Interviews ought be under oath, public and (with consent, Recorded. With the explicit permission of the person being questioned (“You understand and accept that this interview is being recorded, right?”), the exchange should be visibly videotaped so the proceedings are unambiguously on the record. This makes available the interviewee’s words, tone, speech patterns, facial expressions, and body language for further study. Form as well as substance matters: does the interviewee smile, fidget, blink, make eye contact, repeat, sweat, tremble, tire, need frequent toilet breaks, or otherwise express himself in non-verbal ways?
No single question can evince a reply that establishes an Islamist disposition; effective interviewing requires a battery of queries on many topics, from homosexuality to the caliphate. The answers need to be assessed in their totality. Vague inquiries along the lines of “Is Islam a religion of peace?”, “Do you condemn terrorism?” “How do you respond to the murder of innocents,” depend too much on one’s definition of words such as peace, terrorism, and innocents to help determine a person’s outlook, and so should be avoided. Instead, questions must be focused and exact: “May Muslims convert out of Islam, whether to join another faith or to become atheists?” “Does a Muslim have the right to renounce Islam?”
For the questions to ferret out the truth means looking for divergence and inconsistency by asking the same question with different words and variant emphases. A sampling: “May a woman show her face in public?” “What punishment do you favor for females who reveal their faces to men not related to them by family?” “Is it the responsibility of the male guardian to make sure his women-folk do not leave the house with faces uncovered?” “Should the government insist on women covering their faces?” “Is society better ordered when women cover their faces?” Any one of the questions can be asked in different ways and expanded with follows-up about the respondent’s line of reasoning or depth of feeling.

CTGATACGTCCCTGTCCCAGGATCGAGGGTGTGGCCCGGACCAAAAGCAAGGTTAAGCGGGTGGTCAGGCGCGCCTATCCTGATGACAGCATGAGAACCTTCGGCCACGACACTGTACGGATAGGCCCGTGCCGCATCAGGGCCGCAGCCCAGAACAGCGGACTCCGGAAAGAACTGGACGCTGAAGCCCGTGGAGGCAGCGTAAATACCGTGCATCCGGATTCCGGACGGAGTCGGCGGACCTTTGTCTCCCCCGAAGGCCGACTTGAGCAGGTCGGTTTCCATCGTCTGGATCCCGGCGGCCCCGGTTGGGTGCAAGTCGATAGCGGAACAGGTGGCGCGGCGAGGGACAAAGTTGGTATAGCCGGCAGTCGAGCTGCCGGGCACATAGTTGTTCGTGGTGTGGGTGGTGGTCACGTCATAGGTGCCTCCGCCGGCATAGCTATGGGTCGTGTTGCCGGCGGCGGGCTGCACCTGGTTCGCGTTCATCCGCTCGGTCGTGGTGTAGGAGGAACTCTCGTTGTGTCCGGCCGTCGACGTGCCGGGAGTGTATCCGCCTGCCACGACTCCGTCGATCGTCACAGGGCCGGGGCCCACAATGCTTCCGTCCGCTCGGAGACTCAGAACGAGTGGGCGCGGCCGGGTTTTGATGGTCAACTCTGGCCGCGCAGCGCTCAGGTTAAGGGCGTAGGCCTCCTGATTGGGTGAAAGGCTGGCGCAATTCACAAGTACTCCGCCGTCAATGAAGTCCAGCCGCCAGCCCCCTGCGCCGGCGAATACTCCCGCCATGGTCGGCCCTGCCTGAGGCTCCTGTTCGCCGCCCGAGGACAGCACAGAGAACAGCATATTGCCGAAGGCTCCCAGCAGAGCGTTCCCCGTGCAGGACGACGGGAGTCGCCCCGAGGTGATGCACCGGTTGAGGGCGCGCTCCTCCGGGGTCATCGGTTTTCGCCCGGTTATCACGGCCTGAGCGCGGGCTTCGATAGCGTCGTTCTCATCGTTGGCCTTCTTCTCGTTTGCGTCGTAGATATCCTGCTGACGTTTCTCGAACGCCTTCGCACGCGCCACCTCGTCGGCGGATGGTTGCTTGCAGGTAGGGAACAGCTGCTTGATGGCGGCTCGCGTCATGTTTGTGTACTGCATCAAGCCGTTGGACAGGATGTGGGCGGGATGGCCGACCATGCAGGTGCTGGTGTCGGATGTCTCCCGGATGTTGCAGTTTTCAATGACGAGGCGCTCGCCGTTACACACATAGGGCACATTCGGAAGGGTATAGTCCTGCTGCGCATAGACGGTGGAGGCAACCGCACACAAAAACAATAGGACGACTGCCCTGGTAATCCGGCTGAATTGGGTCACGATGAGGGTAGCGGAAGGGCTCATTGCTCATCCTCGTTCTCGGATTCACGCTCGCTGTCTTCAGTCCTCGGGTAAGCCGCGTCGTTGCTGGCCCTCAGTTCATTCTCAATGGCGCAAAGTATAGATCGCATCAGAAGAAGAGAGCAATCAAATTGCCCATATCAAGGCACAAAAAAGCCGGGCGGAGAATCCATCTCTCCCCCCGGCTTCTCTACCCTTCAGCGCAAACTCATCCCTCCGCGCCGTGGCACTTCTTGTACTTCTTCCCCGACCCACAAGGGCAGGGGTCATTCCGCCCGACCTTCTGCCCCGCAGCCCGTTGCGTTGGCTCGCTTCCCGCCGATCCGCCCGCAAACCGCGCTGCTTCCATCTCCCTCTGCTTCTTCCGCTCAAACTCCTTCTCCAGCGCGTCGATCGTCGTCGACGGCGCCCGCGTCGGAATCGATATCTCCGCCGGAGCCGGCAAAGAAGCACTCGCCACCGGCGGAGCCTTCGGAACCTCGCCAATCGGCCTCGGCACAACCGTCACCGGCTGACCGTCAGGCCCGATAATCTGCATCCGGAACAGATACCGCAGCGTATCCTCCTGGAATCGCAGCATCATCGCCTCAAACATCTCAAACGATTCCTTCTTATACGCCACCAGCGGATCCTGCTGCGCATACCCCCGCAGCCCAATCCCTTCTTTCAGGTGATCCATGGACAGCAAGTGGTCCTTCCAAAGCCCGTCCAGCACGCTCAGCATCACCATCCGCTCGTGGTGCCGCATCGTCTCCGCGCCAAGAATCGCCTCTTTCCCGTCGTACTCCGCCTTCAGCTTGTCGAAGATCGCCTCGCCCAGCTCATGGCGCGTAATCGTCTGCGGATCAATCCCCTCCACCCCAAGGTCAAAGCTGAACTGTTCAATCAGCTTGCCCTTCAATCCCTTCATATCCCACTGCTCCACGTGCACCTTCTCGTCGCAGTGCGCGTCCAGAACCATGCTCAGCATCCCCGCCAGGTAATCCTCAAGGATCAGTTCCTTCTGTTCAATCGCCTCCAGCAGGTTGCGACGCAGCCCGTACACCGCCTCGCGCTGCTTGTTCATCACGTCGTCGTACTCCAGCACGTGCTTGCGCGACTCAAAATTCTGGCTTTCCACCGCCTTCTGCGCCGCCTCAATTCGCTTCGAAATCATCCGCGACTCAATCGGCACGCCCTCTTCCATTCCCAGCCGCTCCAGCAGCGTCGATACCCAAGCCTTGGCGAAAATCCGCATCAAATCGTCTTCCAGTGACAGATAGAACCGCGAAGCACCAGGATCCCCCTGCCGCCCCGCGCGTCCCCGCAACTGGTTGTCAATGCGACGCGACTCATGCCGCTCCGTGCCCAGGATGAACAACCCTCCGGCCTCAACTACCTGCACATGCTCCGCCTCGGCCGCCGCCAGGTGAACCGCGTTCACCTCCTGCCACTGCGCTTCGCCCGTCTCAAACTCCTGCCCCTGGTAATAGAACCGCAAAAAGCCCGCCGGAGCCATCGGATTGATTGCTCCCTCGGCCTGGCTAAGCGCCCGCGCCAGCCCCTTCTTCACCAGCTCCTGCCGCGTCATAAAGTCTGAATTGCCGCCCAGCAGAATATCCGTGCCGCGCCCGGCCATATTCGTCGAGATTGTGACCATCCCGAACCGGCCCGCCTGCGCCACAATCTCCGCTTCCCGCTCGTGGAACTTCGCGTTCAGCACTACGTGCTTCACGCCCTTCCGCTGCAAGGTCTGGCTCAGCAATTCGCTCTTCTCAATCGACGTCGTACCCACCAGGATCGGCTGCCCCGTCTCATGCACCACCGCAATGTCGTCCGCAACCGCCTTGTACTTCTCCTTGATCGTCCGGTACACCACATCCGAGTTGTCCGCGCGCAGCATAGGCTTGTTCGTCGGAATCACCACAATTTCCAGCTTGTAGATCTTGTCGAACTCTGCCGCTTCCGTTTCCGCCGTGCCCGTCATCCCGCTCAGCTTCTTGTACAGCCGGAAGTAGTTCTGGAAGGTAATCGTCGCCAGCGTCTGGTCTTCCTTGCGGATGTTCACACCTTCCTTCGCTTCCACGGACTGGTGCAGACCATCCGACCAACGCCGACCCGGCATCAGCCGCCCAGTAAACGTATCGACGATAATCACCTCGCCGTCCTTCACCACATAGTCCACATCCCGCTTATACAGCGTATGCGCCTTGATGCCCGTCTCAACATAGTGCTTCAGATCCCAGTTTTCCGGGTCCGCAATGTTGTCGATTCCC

A list of questions (are set out in full in the original article by Daniel Pipes) offered as suggestions to build on, are those of this author but also derive from a number of analysts devoting years of thinking to the topic. Naser Khader, the-then Danish parliamentarian of Syrian Muslim origins, offered an early set of questions in 2002. A year later, this author published a list covering seven subject areas.
- In an immigration interview like this, if deceiving the questioner helps Islam, would lying be justified?
- Is takfir (declaring a Muslim to be an infidel) acceptable?
- [Asked of Sunnis only:] Are Sufis, Ibadis, and Shi’ites Muslims?
- Are Muslims who disagree with your practice of Islam infidels (kuffar)?
- Should the state enforce the criminal punishments of the Shari’a?
- Do you think Muslims are being oppressed by the West?
- What do you think of killing non-Muslim military or civillians?
- Would you like to see the U.S. Constitution (or its equivalents in other countries) replaced by the Koran?
- Should the state be lenient when someone is killed for the sake of family honor?
- Should governments forbid Muslims from leaving Islam?
- In an emergency, would you let yourself be treated by or operated on by a doctor of the opposite gender?
- Do you accept that Muslims were responsible for the 9/11 attacks?
- Is the Islamic State/ISIS/ISIL/Daesh Islamic in nature?
- Should Muslims living in the West cooperate with law enforcement?
- Do all humans, regardless of gender, ethnicity, sexual orientation or religious beliefs, deserve equal rights?
- Should the Saudi government maintain the historic ban on non-Muslims in Mecca and Medina? Should it allow churches to be built for Christian expatriates?
- Should Muslims fight Jews and Christians until these “feel themselves subdued”
- Is the enslavement of non-Muslims acceptable?
- Do you support jihad to spread Islam?
- Do you condemn violent organizations such as Boko Haram, Hamas, Hezbollah, Islamic Jihad, the Islamic State, Al-Qaeda, Shabaab, and the Taliban?
- What are your views regarding [various terrorist organizations]?
- What social media accounts do you use?
- What is your Facebook account username?
- What is your Twitter account username?
- What is your Instagram account username?
- What are the names and telephone numbers of parents, relatives, friends?